Documentary awakens long buried memory

May 2021
Anita Bernstein

Have you ever experienced the flood of memories brought on by a single photograph? That is exactly what happened to my mother, Sonia Ger, during the Hamilton Jewish Federation’s virtual screening of the documentary Still Life in Lodz on Yom HaShoah (Holocaust Remembrance Day.)

Still Life in Lodz centres on a Jewish woman’s emotional return to Poland 48 years after her family was expelled from the country during a wave of antisemitic reprisals following the Six-Day War. Back in Lodz, historic researcher Lila Elbaum comes face to face with a still-life painting that hung in her family’s apartment from 1945 to 1968. What follows is a deeply personal detective story and an ode to the lost generations of Jewish Lodz.  Ironically, my mother experienced a similar flood of memories from her past when a photograph of  four apartment buildings surrounding a central courtyard appeared on the screen. 

“I lived in that building,” my 91-year old mother told us, and soon, she was sharing details of her life during and immediately after the war that we had never heard before. My mother’s carefree childhood in the town of Pinsk was harshly interrupted by the German invasion of Poland when she was 13 years old. She, her parents, and a cousin survived the war, due to the kindness of their Christian housekeeper, Sofia  Fiodorchenko, who hid them in her cellar for nearly two years. When Pinsk was liberated by the Red Army in 1944, they came out of hiding, to find the town destroyed and only a handful of Jews left alive. My grandfather moved his wife and daughter to Lodz, where they lived for a year. They were so grateful to their housekeeper that they brought her with them and set her up in her own apartment in the same building where they lived. My mother went to high school in Lodz and my grandfather, who was a baker, opened a bakery. After a year, the family relocated to a Displaced Persons camp in Germany and Sofia remained in Lodz. My grandparents stayed in contact with Sofia and sent her packages of products to sell so that she could support herself. This went on for many years until she passed away.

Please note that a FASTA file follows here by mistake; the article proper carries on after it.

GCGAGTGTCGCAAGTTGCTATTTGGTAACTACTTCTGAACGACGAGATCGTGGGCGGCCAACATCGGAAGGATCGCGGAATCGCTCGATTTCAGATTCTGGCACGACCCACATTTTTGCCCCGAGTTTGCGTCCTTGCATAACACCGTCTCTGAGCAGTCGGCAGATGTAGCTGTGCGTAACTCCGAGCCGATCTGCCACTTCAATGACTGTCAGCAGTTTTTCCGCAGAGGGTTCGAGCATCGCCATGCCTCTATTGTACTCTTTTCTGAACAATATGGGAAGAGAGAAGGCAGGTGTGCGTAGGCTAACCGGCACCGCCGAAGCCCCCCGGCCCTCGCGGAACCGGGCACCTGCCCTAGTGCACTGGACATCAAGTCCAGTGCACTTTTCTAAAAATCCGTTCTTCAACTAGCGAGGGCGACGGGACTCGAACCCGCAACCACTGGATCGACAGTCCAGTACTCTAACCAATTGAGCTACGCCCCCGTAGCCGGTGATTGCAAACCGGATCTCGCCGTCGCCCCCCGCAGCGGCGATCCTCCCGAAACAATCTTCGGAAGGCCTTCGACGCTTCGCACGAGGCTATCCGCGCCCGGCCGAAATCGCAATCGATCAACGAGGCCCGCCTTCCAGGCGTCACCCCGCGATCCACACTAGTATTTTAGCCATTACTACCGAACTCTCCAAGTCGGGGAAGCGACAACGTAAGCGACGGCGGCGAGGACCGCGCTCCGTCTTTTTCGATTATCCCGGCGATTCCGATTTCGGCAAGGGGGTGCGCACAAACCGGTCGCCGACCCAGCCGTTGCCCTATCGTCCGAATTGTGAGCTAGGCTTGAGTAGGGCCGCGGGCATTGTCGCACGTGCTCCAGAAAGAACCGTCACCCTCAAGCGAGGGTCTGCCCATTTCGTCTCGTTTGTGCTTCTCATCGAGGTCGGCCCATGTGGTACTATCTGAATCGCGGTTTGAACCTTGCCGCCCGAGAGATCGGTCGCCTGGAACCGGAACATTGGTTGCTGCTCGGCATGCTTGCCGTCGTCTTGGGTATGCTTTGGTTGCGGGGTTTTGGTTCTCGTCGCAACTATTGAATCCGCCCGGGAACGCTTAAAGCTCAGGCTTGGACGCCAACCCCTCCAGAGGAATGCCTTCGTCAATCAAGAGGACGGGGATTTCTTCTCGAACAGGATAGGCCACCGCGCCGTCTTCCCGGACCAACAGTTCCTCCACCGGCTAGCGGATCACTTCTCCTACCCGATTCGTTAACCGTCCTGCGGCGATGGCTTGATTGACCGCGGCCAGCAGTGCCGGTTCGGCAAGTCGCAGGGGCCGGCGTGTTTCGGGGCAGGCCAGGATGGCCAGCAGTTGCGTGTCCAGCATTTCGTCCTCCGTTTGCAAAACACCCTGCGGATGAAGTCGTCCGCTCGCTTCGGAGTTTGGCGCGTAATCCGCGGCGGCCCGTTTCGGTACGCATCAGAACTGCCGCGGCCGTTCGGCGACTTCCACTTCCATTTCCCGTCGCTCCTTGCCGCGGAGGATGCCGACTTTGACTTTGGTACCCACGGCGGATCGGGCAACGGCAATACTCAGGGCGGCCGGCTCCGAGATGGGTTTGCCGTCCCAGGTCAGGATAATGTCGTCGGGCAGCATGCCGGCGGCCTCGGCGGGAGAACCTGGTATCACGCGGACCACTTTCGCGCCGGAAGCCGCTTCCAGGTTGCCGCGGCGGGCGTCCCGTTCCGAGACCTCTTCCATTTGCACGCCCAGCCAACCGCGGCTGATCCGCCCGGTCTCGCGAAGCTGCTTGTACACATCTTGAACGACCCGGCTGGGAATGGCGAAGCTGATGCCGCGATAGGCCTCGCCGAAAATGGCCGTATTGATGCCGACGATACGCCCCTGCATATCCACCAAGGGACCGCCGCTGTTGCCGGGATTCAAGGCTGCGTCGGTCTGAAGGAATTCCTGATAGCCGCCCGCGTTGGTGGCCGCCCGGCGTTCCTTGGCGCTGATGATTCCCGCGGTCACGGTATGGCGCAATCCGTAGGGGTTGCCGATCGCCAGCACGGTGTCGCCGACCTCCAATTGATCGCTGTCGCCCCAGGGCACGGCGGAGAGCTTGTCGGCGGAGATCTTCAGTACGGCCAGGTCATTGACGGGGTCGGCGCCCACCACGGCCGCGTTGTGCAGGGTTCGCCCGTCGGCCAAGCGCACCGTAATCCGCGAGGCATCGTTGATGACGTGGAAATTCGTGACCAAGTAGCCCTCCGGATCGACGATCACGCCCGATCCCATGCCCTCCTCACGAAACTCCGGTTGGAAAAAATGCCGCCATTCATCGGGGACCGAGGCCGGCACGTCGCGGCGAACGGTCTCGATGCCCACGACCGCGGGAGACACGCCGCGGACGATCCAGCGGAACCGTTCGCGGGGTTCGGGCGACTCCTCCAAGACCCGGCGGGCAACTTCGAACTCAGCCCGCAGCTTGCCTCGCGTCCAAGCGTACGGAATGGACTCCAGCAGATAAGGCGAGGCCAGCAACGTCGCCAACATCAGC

After the screening, Federation CEO Gustavo Rymberg connected us with Elbaum, who had access to detailed information about pre-and post war tenants of the building featured in the film, and was happy to explore whether this was,  indeed, the same place my mother’s family had lived.  

We provided Elbaum with the names of my mother’s parents, Yisrael and Chavah Kuper, and Sofia, their housekeeper, but she could not find any information relating to my family, the high school my mother attended or the location of my grandfather’s bakery, nor any documentation that confirmed my mother’s family had lived in the building. In those years, there  were many buildings of similar structure and appearance in Lodz.  Although we did not find any additional details about my mother’s family, the film stimulated many memories and allowed our family to learn more about my mother’s life in her youth and our family’s resilience through the horrors of the Holocaust.